Former transport secretary and HS2 architect Andrew Adonis. Photograph: Getty Images.
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Andrew Adonis hits out at Osborne's "pure spin" over HS3

Former transport secretary says the coalition should focus on delivering HS2 earlier.

George Osborne's speech championing a new east-west rail link between Manchester and Leeds (dubbed "HS3") to create a "northern global powerhouse" has earned him praise from some unusual quarters. Joe Anderson, the Labour mayor of Liverpool, congratulated the Chancellor on his "bold step" during the Q&A that followed his address.

But one person who isn't impressed is Andrew Adonis, the former transport secretary and the architect of HS2. Adonis, whose growth review for Labour will be published next week (and which Osborne's speech was viewed as pre-empting), told me that the Chancellor was indulging in "pure spin" and should focus on ensuring HS2 is completed by the 2020s.

He said:

It's not going to be a high-speed line, he's just making a big thing of further upgrading the line. The big thing the north needs is to get HS2 in the 2020s, rather than the 2030s. What they've done is to divide HS2 at Birmingham, meaning the North will not see HS2 until the 2030s, whereas what they should have done, and I would have done, is to treat HS2 as one project, getting it up to Leeds and Manchester in the 2020s and of course that would have transformed connections between the North, the Midlands and London - the three big economic centres of geography would have been linked.

At present, phase one of HS2, running between London and Birmingham, is due to be completed by 2026, but phase two, running from the Midlands to Leeds and Manchester, won't be completed until at least 2032. Adonis added:

So having put the kibosh on that one, what he now does is to leapfrog the government's own failure by announcing a scheme which is in fact is only a further upgrade of a scheme that's already been announced, it's not a new high-speed line.

It implies that HS2 is now done, so we can move on to HS3; HS2 is not done, they stopped it at Birmingham. The vote two months ago was on the London to Birmingham stretch, they still haven't published a route north of Birmingham four years after I published an outline route.

The north needs HS2, that's what it needs. I'm not against any of these proposals, but to imply that they've done HS2 and now they're moving on to HS3 is, I'm afraid, just pure spin. HS2 does not exist at the moment north of Birmingham as a scheme, let alone as a project that's actually being implemented.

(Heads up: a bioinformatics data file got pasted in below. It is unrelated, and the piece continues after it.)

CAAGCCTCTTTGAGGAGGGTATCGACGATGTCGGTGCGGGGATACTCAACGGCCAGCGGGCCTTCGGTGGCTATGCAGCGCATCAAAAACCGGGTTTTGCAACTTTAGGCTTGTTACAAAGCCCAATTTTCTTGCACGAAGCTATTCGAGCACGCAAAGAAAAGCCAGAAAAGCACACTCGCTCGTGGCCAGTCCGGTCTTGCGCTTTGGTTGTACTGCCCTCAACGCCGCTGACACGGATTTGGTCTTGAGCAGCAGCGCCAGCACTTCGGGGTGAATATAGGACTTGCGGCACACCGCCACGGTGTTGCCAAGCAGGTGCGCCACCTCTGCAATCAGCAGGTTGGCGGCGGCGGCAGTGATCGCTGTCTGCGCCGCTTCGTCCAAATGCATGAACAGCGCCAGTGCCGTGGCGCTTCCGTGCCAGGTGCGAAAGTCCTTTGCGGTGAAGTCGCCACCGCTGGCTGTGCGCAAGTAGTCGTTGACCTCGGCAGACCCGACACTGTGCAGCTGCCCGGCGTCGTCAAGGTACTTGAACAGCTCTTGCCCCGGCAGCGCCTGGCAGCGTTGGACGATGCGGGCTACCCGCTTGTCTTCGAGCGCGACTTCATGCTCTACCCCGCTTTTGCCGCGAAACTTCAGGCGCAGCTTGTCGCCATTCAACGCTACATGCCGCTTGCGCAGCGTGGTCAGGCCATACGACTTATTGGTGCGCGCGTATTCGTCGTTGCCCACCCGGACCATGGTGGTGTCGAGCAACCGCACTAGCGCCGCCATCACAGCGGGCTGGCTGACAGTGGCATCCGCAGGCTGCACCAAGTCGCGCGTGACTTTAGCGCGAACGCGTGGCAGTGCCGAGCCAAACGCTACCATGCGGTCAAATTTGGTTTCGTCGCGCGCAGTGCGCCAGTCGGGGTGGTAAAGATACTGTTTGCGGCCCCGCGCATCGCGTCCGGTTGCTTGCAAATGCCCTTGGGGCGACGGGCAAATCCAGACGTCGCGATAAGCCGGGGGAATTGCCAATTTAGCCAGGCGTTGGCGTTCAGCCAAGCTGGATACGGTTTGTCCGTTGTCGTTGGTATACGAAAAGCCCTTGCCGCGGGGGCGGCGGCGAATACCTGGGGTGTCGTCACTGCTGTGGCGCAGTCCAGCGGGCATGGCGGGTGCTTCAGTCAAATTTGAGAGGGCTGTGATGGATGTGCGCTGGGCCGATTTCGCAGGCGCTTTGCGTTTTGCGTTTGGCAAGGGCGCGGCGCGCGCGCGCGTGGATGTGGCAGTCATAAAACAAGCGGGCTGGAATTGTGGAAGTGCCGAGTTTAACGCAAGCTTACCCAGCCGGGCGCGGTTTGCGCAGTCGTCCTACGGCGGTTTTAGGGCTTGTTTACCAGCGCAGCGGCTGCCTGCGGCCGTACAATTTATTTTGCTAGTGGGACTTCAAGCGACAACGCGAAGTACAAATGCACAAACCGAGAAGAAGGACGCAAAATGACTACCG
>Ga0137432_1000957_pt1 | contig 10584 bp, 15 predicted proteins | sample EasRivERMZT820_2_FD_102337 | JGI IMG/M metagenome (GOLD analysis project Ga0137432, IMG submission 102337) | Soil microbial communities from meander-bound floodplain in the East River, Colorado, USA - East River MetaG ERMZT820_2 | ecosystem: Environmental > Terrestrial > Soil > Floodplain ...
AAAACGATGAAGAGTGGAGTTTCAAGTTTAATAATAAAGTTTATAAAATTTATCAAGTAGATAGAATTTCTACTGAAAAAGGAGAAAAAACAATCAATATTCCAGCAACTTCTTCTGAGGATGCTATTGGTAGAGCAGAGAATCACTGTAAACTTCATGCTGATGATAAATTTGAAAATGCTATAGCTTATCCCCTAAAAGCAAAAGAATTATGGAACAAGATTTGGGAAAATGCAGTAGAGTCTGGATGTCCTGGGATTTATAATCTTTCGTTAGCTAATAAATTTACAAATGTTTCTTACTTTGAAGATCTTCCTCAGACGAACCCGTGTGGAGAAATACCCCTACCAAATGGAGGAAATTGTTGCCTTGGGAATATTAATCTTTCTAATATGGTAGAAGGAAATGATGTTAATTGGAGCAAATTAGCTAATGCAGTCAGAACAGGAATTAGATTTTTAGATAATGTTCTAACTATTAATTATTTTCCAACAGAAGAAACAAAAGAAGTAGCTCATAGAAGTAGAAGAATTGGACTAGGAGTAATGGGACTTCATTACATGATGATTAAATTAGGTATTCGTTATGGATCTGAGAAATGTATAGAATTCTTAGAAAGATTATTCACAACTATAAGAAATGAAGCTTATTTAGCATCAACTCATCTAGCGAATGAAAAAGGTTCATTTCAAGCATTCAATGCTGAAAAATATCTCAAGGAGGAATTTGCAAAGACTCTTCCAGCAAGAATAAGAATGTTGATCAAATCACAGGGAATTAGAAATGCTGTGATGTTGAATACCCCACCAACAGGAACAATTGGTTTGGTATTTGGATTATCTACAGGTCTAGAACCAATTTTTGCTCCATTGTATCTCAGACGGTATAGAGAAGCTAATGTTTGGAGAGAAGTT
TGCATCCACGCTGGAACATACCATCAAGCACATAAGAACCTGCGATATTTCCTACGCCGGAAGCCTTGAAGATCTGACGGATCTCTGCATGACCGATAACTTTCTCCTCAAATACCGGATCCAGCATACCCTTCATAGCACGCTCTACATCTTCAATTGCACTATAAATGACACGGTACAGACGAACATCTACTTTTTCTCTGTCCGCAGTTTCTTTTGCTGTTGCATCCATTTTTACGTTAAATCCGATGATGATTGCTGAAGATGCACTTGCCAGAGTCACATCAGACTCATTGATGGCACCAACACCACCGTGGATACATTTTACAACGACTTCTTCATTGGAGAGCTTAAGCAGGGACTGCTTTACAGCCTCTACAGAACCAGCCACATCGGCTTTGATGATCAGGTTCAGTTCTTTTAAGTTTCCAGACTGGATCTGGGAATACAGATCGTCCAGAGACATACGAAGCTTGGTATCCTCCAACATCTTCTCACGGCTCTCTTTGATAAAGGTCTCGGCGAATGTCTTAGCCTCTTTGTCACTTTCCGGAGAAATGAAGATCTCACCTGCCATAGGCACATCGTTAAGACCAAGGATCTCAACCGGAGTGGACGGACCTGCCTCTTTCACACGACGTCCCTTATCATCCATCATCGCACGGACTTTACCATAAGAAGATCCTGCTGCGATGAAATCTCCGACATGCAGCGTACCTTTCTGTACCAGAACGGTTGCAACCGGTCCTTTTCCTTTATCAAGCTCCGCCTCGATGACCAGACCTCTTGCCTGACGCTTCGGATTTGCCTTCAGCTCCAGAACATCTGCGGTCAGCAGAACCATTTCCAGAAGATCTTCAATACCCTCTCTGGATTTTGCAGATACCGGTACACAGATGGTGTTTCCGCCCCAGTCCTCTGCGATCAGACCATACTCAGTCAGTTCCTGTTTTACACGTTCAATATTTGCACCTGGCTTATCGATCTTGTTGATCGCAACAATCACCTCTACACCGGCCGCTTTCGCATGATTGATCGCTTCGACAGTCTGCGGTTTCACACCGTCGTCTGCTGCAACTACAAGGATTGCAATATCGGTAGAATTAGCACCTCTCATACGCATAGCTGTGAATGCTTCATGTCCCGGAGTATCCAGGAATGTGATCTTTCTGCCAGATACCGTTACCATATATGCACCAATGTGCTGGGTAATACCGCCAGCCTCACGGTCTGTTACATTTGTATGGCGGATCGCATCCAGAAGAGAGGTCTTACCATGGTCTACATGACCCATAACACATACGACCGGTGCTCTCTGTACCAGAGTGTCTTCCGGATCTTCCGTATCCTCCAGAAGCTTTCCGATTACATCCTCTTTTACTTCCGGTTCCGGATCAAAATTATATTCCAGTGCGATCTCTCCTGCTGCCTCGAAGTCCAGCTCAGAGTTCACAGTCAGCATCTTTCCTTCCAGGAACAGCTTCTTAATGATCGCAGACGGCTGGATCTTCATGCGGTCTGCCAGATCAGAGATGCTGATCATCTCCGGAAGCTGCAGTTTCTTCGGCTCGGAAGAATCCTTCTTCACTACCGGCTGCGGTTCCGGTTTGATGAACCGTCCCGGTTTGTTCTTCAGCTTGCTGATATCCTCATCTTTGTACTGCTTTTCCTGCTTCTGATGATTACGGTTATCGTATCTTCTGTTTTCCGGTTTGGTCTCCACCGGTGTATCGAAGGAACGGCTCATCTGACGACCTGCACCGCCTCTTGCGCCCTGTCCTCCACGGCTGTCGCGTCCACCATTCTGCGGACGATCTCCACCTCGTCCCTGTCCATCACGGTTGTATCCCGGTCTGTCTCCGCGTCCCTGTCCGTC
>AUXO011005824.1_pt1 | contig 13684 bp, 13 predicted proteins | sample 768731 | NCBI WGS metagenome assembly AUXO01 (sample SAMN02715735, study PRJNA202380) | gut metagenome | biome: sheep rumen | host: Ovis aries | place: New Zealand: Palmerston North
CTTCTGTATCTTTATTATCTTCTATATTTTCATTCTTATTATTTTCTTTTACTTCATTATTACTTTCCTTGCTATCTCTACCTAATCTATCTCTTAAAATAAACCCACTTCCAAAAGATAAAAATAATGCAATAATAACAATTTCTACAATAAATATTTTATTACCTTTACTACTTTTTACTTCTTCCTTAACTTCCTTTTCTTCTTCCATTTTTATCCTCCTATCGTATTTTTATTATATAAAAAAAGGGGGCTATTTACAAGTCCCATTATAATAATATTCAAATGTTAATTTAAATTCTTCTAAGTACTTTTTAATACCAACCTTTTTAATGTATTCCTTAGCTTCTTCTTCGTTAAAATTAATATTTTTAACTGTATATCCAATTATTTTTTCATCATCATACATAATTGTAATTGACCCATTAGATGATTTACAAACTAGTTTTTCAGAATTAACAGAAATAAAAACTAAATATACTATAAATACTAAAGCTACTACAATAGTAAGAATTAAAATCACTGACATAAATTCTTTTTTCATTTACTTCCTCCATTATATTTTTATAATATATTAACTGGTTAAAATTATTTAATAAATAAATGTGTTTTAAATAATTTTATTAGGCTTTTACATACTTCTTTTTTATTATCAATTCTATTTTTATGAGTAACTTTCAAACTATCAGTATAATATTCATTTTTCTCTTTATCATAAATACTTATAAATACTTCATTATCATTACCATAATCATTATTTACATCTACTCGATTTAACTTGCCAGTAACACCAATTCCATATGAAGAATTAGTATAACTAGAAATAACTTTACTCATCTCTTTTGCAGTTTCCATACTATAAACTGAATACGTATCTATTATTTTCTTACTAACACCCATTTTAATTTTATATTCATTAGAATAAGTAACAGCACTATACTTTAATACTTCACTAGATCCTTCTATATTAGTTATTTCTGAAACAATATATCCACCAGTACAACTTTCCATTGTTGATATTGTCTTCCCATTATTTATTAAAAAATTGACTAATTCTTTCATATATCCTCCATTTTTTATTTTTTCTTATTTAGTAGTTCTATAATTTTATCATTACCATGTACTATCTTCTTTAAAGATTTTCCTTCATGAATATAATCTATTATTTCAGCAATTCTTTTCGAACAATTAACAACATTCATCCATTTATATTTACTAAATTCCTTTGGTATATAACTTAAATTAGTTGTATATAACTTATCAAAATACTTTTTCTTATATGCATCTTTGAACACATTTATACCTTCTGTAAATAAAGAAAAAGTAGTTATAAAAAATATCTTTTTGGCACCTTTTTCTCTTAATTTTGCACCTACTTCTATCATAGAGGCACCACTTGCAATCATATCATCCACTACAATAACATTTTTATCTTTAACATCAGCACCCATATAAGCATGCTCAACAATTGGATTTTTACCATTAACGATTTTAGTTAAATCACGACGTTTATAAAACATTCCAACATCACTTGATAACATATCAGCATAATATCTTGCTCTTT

Expect Adonis's review, which Labour regards as its equivalent of Michael Heseltine's No Stone Unturned report (which it criticises the government for failing to embrace), to set out a far more ambitious vision next week.

George Eaton is political editor of the New Statesman.

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Quiz: Can you identify fake news?

The furore around "fake" news shows no sign of abating. Can you spot what's real and what's not?

Hillary Clinton has spoken out today to warn about the fake news epidemic sweeping the world. Clinton went as far as to say that "lives are at risk" from fake news, the day after Pope Francis compared reading fake news to eating poop. (Side note: with real news like that, who needs the fake stuff?)

The sweeping distrust in fake news has caused some confusion, however, as many are unsure about how to actually tell the reals and the fakes apart. Short from seeing whether the logo will scratch off and asking the man from the market where he got it from, how can you really identify fake news? Take our test to see whether you have all the answers.

 

 

In all seriousness, many claim that identifying fake news is a simple matter of checking the source and disbelieving anything "too good to be true". Unfortunately, however, fake news outlets post real stories too, and real news outlets often slip up and publish the fakes. Use fact-checking websites like Snopes to really get to the bottom of a story, and always do a quick Google before you share anything. 

Amelia Tait is a technology and digital culture writer at the New Statesman.